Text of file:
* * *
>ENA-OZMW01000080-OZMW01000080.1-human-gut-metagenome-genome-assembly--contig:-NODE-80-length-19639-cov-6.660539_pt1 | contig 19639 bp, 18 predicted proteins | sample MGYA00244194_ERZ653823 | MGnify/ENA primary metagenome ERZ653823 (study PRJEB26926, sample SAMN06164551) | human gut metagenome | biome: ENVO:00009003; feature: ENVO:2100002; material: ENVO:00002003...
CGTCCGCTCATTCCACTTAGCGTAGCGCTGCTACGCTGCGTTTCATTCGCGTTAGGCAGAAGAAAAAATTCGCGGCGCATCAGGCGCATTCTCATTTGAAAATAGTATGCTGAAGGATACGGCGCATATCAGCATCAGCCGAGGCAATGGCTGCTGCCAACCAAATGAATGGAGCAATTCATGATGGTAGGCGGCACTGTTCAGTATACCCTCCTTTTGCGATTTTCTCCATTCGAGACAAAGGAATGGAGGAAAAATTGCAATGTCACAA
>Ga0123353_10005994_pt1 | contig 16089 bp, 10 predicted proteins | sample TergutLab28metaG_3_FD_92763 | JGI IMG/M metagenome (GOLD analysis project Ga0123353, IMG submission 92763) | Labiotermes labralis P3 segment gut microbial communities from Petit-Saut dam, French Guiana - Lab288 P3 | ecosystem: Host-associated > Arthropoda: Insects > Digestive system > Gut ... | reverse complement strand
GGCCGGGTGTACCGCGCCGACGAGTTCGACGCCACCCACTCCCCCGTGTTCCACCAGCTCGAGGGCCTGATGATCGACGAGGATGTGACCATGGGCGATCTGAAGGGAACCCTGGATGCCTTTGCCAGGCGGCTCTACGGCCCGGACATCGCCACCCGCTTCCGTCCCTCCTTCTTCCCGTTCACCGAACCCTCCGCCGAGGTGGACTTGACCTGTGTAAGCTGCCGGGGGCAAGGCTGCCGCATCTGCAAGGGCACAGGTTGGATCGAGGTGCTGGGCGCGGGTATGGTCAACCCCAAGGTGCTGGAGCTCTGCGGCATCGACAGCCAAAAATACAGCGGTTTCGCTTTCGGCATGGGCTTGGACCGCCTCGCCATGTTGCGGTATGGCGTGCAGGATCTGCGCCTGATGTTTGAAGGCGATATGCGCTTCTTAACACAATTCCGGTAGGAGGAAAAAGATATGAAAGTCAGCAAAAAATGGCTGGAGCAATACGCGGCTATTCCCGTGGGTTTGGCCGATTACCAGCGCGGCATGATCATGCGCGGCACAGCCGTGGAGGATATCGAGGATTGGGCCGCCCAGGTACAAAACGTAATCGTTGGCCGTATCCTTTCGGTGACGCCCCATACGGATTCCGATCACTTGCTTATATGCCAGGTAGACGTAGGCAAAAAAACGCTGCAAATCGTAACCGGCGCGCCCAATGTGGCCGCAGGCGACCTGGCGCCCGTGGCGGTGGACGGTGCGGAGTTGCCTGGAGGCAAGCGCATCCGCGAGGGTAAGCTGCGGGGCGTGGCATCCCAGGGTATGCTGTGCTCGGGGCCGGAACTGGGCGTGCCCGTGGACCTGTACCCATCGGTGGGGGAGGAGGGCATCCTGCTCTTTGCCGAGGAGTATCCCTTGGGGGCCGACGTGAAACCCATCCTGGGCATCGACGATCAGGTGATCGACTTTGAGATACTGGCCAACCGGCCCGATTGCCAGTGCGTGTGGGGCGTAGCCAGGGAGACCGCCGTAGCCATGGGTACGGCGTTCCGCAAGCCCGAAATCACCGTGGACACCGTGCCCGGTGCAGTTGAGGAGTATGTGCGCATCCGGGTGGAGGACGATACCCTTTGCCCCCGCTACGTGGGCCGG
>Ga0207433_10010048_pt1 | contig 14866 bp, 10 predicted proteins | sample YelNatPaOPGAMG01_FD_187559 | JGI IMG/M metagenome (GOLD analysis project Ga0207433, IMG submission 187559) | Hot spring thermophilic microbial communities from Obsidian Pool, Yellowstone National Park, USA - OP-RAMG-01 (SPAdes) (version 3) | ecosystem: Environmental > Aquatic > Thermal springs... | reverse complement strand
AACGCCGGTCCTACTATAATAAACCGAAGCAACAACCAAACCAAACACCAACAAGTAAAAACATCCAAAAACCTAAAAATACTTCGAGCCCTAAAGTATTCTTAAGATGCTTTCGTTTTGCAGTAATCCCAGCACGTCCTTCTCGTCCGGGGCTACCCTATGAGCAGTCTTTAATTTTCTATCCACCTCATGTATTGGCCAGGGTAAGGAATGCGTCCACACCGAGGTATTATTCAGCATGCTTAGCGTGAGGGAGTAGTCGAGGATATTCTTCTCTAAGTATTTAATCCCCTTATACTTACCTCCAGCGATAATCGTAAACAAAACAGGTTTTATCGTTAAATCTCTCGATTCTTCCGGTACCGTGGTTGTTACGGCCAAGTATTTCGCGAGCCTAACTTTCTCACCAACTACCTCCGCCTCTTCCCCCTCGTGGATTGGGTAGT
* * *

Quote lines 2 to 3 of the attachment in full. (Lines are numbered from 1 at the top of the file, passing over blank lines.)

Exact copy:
CGTCCGCTCATTCCACTTAGCGTAGCGCTGCTACGCTGCGTTTCATTCGCGTTAGGCAGAAGAAAAAATTCGCGGCGCATCAGGCGCATTCTCATTTGAAAATAGTATGCTGAAGGATACGGCGCATATCAGCATCAGCCGAGGCAATGGCTGCTGCCAACCAAATGAATGGAGCAATTCATGATGGTAGGCGGCACTGTTCAGTATACCCTCCTTTTGCGATTTTCTCCATTCGAGACAAAGGAATGGAGGAAAAATTGCAATGTCACAA
>Ga0123353_10005994_pt1 | contig 16089 bp, 10 predicted proteins | sample TergutLab28metaG_3_FD_92763 | JGI IMG/M metagenome (GOLD analysis project Ga0123353, IMG submission 92763) | Labiotermes labralis P3 segment gut microbial communities from Petit-Saut dam, French Guiana - Lab288 P3 | ecosystem: Host-associated > Arthropoda: Insects > Digestive system > Gut ... | reverse complement strand